I know we're going off topic a bit here... but if I intend to use the new pre with a certain power amp I build, then I need some way to limit the input voltage (gain/sensitivity) of the power amp. I would prefer for it to be variable, but a set, constant resistance would work to. Best approach?

Rick
You need a non-dulling volume-range control?
Let's fake that feature from Lightspeed Attenuator, but at lower cost. . . Just get a 50K dual-gang (stereo) pot and experiment with adding resistors to both of the outboard pins so that it cannot either go up all the way nor down all the way. You can further experiment by adding a resistor load to the input side. Also get a sack of short length alligator clip leads and clips by themselves to help speed exploration. And then solder the results of your exploration using a miniscule bit of gel flux for assured connection quality. After some play, the volume-range control prospect makes a novel non-dulling potentiometer for about $4, which cost less than the lightspeed attenuator, with the same benefit of not dulling the audio and with the same caveat of limited range. This goes almost all the way up, almost all the way down.
Location: Potentiometers are bad at driving cables, so this sort of device must go in close proximity to the input of a power amp. You can make it as an accessory in a cute little box with input RCA jacks and up to 1 foot "pigtail" RCA cable for output. Or you can actually use it as a power amplifier's volume-range control to get the cable length shorter for somewhat better results.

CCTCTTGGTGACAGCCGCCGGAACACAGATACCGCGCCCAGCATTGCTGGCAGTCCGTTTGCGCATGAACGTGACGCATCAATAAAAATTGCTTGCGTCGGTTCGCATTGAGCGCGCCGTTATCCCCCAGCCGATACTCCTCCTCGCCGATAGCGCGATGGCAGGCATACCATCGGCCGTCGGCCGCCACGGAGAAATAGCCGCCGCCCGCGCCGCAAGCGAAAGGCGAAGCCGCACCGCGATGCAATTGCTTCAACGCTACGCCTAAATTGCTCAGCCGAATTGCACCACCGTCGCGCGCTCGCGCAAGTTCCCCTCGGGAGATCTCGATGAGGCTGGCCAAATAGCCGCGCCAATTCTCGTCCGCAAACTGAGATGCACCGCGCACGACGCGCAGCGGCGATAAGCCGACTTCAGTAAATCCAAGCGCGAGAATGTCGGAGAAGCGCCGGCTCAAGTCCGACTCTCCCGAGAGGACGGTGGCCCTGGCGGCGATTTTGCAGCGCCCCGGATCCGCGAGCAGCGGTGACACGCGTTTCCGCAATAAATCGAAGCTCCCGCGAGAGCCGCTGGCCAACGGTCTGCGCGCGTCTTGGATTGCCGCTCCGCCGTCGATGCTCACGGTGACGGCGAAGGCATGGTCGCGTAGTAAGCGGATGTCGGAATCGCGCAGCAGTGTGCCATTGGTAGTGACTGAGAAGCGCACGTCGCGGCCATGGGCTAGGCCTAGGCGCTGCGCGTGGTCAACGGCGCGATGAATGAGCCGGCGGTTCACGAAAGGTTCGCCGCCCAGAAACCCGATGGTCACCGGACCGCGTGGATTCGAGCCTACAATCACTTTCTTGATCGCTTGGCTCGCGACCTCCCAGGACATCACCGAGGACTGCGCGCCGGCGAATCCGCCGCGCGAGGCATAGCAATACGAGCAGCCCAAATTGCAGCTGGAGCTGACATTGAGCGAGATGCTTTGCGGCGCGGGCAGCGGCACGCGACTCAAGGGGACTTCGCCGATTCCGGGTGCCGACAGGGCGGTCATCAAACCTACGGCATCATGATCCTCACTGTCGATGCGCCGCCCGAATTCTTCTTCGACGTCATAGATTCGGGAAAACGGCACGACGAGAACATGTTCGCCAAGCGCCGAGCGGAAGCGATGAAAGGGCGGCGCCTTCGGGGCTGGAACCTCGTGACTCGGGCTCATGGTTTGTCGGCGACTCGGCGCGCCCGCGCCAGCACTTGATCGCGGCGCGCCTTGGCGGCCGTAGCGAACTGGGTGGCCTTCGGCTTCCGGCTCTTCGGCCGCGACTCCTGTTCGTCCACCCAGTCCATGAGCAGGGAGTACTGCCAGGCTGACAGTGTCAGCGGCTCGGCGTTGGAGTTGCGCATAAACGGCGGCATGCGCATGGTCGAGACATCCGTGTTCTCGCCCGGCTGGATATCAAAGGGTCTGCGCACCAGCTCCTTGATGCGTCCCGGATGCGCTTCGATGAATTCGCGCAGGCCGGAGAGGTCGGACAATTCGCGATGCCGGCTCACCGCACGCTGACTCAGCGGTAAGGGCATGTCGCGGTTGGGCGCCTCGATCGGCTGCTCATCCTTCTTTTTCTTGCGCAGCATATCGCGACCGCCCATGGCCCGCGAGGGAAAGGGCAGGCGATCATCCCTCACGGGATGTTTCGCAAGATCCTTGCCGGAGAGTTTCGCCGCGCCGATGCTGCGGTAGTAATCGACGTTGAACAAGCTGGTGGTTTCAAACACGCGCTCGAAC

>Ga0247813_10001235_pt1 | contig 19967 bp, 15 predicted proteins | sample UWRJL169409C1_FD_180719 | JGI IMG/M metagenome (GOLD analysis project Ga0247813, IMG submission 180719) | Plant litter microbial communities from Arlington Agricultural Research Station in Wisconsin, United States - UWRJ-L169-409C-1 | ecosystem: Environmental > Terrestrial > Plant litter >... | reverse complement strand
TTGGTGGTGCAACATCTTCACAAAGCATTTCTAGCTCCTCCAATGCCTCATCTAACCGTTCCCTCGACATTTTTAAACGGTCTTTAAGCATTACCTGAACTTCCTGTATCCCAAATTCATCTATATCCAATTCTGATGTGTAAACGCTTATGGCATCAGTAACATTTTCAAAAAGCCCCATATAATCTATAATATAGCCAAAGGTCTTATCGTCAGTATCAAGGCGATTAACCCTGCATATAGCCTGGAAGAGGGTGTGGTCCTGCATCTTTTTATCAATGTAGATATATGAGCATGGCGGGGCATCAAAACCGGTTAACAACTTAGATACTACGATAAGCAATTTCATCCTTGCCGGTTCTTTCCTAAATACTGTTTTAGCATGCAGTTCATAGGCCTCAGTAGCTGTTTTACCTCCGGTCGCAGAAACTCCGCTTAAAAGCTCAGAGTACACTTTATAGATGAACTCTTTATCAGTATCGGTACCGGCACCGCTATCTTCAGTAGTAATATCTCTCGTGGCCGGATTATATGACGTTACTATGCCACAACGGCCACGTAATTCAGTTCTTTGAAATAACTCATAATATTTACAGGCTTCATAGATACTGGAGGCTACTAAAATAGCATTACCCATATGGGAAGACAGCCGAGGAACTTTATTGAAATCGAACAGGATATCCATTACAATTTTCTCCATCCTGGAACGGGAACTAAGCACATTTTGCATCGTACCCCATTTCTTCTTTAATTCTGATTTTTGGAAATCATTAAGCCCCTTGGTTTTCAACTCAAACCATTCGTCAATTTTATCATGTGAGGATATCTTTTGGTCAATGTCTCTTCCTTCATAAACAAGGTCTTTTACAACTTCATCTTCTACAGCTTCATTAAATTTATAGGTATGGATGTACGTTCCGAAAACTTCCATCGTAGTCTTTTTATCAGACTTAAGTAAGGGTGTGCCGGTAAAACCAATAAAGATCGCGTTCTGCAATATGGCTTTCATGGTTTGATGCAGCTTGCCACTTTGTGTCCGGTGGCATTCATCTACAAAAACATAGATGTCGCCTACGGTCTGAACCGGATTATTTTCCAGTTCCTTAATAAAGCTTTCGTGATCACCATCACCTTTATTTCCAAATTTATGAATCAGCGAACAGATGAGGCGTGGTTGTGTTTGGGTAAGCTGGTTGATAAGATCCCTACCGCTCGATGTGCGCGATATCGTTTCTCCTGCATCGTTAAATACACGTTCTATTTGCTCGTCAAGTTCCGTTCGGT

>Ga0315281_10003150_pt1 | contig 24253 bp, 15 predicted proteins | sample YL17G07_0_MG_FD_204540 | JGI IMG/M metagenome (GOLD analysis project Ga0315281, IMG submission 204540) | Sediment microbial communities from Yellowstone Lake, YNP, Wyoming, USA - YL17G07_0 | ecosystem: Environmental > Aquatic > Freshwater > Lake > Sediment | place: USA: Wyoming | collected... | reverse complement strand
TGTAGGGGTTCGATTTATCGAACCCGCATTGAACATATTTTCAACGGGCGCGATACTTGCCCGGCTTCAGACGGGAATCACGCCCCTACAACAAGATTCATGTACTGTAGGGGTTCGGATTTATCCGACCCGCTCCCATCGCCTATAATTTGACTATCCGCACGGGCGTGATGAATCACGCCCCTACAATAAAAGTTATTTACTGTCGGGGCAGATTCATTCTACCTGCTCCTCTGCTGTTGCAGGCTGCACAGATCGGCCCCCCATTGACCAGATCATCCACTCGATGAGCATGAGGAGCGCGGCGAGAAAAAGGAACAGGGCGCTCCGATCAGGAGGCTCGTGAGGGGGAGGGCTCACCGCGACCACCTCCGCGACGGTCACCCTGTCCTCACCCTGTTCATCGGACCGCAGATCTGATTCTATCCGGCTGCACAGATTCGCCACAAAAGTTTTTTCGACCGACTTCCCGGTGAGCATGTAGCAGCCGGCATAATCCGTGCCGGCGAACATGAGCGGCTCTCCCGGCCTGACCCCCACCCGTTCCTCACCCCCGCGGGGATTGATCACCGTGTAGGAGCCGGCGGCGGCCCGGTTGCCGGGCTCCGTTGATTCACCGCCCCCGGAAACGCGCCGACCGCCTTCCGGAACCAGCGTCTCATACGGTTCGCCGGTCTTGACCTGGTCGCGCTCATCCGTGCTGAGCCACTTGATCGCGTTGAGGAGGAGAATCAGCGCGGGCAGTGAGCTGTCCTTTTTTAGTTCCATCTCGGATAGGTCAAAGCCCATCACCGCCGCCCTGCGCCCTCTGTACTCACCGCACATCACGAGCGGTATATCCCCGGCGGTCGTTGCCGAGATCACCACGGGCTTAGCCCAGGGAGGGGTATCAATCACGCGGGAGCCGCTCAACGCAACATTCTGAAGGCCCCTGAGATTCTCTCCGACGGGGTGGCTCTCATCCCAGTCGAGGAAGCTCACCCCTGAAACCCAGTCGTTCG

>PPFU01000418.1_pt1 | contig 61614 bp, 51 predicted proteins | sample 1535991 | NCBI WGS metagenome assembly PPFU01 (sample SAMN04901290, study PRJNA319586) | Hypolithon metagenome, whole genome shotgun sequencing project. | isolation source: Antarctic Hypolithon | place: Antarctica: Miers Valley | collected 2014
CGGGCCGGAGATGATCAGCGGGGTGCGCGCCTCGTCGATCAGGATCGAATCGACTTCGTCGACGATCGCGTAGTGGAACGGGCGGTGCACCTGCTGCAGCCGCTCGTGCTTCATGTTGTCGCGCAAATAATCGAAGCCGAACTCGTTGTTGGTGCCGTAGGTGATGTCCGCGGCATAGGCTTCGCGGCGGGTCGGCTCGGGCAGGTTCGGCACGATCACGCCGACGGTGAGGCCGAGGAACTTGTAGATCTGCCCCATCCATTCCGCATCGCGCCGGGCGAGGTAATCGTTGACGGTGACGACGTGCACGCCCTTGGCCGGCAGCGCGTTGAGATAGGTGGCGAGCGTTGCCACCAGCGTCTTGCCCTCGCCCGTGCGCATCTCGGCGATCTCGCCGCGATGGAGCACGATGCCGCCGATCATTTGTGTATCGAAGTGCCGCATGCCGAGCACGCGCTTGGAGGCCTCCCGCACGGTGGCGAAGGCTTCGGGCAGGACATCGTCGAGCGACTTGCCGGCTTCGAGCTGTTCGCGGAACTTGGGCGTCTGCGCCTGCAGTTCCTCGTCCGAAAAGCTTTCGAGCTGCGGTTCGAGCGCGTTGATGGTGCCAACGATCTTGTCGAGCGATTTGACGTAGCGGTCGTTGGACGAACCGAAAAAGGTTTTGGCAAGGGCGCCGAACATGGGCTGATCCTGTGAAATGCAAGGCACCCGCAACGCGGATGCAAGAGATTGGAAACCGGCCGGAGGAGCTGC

Loud is loud; but, loud and good is a different matter.
It may be useful to straighten out the source device before amplifying. Discrete buffer is a fun and simple alternative to multi-op-amp projects. These measure at extremely low distortion for measuring equipment; but, to the ear, a good discrete buffer can be amazing. Location of a buffer is as close as possible to the source for which it is useful. A beneficial buffer may be hard to find since descriptions are probably not given in audiophile terms. Since we know that impedance adjustments can make buffers unnecessary, when you find an engineer who consistently uses his buffer design, he's caught red-handed with an excellent block-rocker device that you will very much enjoy. In my opinion, these buffers are a great way to improve the quality of the source that you already own, and more practical or at least considerably faster than a long search for the elusive perfect source, which will, of course have this sort of buffer built in. You can DIY that piece.